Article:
A Different Sort of End of Life Conversation

 

The season of Lent gives us the opportunity contemplate the suffering and death of Christ, that sacrifice of Himself that opened us to new life in His Resurrection. Today we begin a three-part Lenten series in which we will reflect upon the Mystery of Death by contemplating our mortality, read through the life, death and resurrection of our Savior. 

 

End of life conversations often gravitate toward the aspects of death and dying that frighten us: fear of the unknown, vulnerability to physical suffering, feelings of abandonment, burdens of care, concern for friends and family, division of property and family squabbling, and broken, unreconciled relationships. There is a vexing debate today about physician assisted suicide and euthanasia in order to eliminate unbearable suffering or over treatment or to avoid ongoing medical expenses.

It is spiritually ennobling to lay aside those fears at times  and speak about the end of a life well lived. That conversation shifts our focus from realities that frighten us to those that build confidence.

On February 17, Catholic author Michael Novak died at the age of 83, and many friends and colleagues offered remembrances following his death. (My own appears among several others here. Two other exceptionally good ones are here and here.) Those remembrances offer the portrait of a man who strove earnestly to understand the thinking, problems, and possibilities of our age, who developed friendships across political and cultural divides, and who advanced a practical, well-argued vision of a viable, humane, free society.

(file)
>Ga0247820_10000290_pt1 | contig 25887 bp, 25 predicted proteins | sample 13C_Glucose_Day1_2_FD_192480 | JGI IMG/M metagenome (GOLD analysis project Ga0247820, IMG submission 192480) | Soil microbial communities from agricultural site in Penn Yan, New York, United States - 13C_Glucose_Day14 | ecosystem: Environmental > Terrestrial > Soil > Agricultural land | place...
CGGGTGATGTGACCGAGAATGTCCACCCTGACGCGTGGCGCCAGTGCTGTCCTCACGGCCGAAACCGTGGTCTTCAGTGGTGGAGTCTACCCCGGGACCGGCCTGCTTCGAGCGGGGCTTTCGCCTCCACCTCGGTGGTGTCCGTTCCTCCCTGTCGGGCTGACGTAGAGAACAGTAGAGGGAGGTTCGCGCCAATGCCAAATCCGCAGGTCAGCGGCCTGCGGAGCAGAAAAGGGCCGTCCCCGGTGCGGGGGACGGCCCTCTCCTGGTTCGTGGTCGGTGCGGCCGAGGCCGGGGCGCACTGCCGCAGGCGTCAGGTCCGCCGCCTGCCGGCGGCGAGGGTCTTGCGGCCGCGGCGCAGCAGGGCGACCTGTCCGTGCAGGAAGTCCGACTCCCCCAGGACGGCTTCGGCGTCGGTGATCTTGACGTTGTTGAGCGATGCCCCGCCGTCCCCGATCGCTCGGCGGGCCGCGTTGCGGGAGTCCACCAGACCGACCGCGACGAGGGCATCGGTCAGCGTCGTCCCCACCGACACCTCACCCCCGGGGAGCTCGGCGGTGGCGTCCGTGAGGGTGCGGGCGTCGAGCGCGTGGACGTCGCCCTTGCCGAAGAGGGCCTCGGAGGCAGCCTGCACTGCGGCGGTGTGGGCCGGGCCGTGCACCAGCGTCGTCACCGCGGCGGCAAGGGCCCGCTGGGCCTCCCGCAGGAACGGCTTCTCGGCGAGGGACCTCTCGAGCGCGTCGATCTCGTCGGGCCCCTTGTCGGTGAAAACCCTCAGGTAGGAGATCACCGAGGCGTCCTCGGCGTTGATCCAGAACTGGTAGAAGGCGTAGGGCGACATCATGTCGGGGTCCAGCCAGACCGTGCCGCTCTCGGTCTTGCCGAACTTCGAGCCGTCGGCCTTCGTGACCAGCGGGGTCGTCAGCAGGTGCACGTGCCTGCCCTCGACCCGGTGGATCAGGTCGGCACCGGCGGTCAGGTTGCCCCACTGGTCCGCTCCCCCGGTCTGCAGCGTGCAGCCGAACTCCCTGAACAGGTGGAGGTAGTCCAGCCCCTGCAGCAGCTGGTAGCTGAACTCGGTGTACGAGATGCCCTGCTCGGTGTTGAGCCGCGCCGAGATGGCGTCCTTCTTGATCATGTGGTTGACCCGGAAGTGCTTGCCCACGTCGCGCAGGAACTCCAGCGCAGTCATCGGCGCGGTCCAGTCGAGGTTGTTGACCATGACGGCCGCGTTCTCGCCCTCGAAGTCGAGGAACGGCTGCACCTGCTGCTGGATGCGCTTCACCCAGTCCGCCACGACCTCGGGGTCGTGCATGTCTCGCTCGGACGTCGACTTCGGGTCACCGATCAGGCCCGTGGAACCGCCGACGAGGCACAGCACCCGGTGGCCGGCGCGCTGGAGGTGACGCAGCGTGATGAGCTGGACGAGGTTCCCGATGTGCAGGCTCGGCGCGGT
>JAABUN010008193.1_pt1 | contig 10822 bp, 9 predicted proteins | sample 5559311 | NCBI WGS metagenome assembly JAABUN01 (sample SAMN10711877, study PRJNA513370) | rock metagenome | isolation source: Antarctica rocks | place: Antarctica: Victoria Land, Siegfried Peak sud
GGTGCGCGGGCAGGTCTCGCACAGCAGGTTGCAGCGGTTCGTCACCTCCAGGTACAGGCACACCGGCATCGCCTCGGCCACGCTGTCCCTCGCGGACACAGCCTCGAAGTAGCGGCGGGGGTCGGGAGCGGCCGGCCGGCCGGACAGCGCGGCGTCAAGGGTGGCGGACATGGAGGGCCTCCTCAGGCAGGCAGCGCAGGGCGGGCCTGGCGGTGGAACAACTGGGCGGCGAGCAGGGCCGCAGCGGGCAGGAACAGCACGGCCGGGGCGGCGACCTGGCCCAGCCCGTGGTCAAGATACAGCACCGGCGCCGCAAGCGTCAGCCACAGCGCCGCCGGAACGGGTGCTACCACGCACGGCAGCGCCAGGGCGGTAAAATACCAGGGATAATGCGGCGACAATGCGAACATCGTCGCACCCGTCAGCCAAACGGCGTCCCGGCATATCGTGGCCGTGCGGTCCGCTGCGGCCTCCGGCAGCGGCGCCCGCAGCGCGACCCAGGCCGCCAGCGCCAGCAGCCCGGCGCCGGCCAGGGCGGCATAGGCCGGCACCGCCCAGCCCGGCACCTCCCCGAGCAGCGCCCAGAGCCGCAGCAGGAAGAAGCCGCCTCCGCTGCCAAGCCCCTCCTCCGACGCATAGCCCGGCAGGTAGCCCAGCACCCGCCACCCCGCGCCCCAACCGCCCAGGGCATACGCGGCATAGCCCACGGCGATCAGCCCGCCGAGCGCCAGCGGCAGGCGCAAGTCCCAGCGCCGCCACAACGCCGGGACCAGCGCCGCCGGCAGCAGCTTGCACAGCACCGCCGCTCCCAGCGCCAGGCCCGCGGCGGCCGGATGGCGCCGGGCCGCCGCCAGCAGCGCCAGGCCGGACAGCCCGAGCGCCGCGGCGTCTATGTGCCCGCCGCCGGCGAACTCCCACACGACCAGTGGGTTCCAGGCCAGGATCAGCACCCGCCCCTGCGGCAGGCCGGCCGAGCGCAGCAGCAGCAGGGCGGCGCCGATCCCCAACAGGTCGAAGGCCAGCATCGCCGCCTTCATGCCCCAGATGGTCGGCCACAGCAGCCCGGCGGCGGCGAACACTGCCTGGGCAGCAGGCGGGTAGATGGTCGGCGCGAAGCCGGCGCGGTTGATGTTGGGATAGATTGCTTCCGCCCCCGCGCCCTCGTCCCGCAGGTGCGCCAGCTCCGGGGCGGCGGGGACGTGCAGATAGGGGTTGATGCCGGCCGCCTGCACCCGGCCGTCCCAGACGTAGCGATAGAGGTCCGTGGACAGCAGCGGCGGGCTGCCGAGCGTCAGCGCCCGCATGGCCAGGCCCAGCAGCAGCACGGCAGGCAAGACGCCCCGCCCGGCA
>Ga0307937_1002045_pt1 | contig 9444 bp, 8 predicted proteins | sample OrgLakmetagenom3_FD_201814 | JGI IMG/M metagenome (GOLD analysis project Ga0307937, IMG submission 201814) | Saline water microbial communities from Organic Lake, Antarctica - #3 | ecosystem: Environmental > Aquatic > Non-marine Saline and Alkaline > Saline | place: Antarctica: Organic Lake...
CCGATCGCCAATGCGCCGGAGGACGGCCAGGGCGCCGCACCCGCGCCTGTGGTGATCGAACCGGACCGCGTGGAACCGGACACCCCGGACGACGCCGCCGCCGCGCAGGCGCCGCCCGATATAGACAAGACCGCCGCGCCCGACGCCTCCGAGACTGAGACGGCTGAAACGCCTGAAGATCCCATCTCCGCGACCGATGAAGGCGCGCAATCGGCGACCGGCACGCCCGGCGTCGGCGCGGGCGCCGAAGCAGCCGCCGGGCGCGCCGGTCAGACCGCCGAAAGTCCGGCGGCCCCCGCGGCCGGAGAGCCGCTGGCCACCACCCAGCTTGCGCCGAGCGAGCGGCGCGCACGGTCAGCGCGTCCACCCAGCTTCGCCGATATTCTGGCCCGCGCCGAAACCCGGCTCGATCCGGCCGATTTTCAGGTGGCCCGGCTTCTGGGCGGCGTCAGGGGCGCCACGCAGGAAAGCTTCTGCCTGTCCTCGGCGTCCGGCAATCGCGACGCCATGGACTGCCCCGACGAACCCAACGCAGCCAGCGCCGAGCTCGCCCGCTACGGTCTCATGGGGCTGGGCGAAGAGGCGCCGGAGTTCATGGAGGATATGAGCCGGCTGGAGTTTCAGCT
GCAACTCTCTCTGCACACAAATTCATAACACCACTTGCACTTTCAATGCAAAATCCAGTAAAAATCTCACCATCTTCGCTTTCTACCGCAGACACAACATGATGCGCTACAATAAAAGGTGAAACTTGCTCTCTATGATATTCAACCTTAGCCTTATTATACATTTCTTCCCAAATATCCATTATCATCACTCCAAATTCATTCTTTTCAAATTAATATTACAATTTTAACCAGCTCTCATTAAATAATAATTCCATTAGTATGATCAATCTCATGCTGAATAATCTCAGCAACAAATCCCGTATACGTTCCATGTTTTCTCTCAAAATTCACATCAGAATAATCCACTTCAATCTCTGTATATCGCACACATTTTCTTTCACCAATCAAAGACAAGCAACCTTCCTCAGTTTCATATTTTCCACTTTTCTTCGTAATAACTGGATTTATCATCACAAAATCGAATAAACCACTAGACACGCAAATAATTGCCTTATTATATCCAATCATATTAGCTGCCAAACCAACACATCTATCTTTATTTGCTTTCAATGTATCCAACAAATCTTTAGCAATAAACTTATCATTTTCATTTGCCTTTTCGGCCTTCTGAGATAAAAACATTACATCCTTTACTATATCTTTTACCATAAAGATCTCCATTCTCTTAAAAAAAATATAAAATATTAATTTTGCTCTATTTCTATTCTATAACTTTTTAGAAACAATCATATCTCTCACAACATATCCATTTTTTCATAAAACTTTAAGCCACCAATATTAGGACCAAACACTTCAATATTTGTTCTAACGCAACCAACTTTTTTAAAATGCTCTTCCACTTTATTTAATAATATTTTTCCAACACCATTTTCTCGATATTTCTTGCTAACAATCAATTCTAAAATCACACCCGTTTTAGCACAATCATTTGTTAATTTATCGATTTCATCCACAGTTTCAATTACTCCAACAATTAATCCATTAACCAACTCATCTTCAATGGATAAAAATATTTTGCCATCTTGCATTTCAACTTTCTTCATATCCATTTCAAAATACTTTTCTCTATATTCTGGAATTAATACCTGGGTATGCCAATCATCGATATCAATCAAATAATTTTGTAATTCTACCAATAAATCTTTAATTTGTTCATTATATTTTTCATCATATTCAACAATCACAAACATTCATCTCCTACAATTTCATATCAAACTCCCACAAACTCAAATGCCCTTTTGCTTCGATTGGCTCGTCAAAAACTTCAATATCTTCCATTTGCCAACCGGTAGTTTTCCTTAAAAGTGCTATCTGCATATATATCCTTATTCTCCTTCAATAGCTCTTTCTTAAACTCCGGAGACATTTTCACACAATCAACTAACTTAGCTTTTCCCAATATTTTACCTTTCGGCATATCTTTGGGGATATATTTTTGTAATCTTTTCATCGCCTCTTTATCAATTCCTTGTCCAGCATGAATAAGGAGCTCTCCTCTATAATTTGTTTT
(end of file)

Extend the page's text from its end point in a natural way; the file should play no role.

Famously, Novak thought his way from a politically liberal youthful idealism to a moderate conservatism through a careful study of how economic, political, and cultural systems actually work. This study crystallized in The Spirit of Democratic Capitalism, in which he showed how communism demolishes the human creativity, spirit of innovation, and development of virtue that drives social life and would ultimately fail for that reason in addition to its flawed economics. He showed that democratic capitalism develops those same human abilities and has the possibility, though not the assurance, of success. After Spirit, he continued to think about how different aspects of social life, especially religion, foster a cultural, political and economic order that gives play to the human hunger for liberty.

I worked as a research assistant for Novak from 2001-2004, and as I read those remembrances, I recognized many of the stories and characteristics.  Yet in their reading, I realized that I came to know the man much better at his death than I did during his life. My thoughts naturally turned to the lessons people drew from the way he lived, especially his generosity with time and attention to others, his respect for those with whom he disagreed, his immovable fidelity to the truths that he had understood, and his willingness to concede his errors.

The end of Michael Novak’s life brought an end of life conversation, but not the sort we typically mean by end of life conversation. During his last weeks, there was the typical worrying over medical treatment, hospitalization, and his family. But there was also a conversation about the lessons of Michael Novak’s life, prepared to confront those final difficulties by confronting many others before, to build something worthwhile for his society. It is not a conversation reserved to well-known public figures, but one that profitably happens, albeit on a smaller scale, within our own families and circles of friends.

Grattan Brown teaches Ministry to the Aging, Sick, and Dying for Saint Joseph’s College Online.

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